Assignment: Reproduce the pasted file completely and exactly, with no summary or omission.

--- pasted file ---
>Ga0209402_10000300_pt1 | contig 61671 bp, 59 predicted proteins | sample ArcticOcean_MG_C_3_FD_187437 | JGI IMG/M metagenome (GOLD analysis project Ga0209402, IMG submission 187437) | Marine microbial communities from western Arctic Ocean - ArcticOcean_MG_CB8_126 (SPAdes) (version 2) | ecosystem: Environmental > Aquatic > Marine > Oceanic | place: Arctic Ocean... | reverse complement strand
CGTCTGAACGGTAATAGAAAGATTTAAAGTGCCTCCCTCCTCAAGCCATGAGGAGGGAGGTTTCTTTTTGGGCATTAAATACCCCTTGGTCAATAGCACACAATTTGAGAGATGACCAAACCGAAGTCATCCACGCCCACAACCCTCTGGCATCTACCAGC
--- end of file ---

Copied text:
>Ga0209402_10000300_pt1 | contig 61671 bp, 59 predicted proteins | sample ArcticOcean_MG_C_3_FD_187437 | JGI IMG/M metagenome (GOLD analysis project Ga0209402, IMG submission 187437) | Marine microbial communities from western Arctic Ocean - ArcticOcean_MG_CB8_126 (SPAdes) (version 2) | ecosystem: Environmental > Aquatic > Marine > Oceanic | place: Arctic Ocean... | reverse complement strand
CGTCTGAACGGTAATAGAAAGATTTAAAGTGCCTCCCTCCTCAAGCCATGAGGAGGGAGGTTTCTTTTTGGGCATTAAATACCCCTTGGTCAATAGCACACAATTTGAGAGATGACCAAACCGAAGTCATCCACGCCCACAACCCTCTGGCATCTACCAGC